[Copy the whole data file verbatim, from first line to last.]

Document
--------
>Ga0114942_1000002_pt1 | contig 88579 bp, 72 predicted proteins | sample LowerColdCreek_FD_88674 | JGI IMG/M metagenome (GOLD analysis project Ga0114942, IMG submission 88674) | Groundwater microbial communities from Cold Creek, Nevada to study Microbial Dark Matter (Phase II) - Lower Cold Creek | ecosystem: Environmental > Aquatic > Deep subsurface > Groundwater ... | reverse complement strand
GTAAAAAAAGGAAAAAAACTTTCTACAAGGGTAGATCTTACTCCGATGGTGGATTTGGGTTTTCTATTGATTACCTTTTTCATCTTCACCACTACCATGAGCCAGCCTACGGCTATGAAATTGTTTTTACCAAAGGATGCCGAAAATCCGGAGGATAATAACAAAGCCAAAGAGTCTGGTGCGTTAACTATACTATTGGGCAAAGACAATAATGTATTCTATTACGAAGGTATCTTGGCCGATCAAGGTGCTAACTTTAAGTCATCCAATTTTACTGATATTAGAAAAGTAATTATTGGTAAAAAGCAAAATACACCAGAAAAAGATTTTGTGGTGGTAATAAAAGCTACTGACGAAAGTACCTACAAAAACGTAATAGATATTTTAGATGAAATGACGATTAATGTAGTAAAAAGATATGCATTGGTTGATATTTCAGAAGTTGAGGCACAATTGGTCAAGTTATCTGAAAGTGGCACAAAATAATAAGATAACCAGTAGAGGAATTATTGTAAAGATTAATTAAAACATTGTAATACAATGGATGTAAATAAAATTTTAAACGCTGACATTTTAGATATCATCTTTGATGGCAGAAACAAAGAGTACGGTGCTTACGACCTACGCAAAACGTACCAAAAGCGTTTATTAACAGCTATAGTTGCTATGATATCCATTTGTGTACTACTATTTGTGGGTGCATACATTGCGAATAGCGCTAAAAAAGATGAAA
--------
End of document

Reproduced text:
>Ga0114942_1000002_pt1 | contig 88579 bp, 72 predicted proteins | sample LowerColdCreek_FD_88674 | JGI IMG/M metagenome (GOLD analysis project Ga0114942, IMG submission 88674) | Groundwater microbial communities from Cold Creek, Nevada to study Microbial Dark Matter (Phase II) - Lower Cold Creek | ecosystem: Environmental > Aquatic > Deep subsurface > Groundwater ... | reverse complement strand
GTAAAAAAAGGAAAAAAACTTTCTACAAGGGTAGATCTTACTCCGATGGTGGATTTGGGTTTTCTATTGATTACCTTTTTCATCTTCACCACTACCATGAGCCAGCCTACGGCTATGAAATTGTTTTTACCAAAGGATGCCGAAAATCCGGAGGATAATAACAAAGCCAAAGAGTCTGGTGCGTTAACTATACTATTGGGCAAAGACAATAATGTATTCTATTACGAAGGTATCTTGGCCGATCAAGGTGCTAACTTTAAGTCATCCAATTTTACTGATATTAGAAAAGTAATTATTGGTAAAAAGCAAAATACACCAGAAAAAGATTTTGTGGTGGTAATAAAAGCTACTGACGAAAGTACCTACAAAAACGTAATAGATATTTTAGATGAAATGACGATTAATGTAGTAAAAAGATATGCATTGGTTGATATTTCAGAAGTTGAGGCACAATTGGTCAAGTTATCTGAAAGTGGCACAAAATAATAAGATAACCAGTAGAGGAATTATTGTAAAGATTAATTAAAACATTGTAATACAATGGATGTAAATAAAATTTTAAACGCTGACATTTTAGATATCATCTTTGATGGCAGAAACAAAGAGTACGGTGCTTACGACCTACGCAAAACGTACCAAAAGCGTTTATTAACAGCTATAGTTGCTATGATATCCATTTGTGTACTACTATTTGTGGGTGCATACATTGCGAATAGCGCTAAAAAAGATGAAA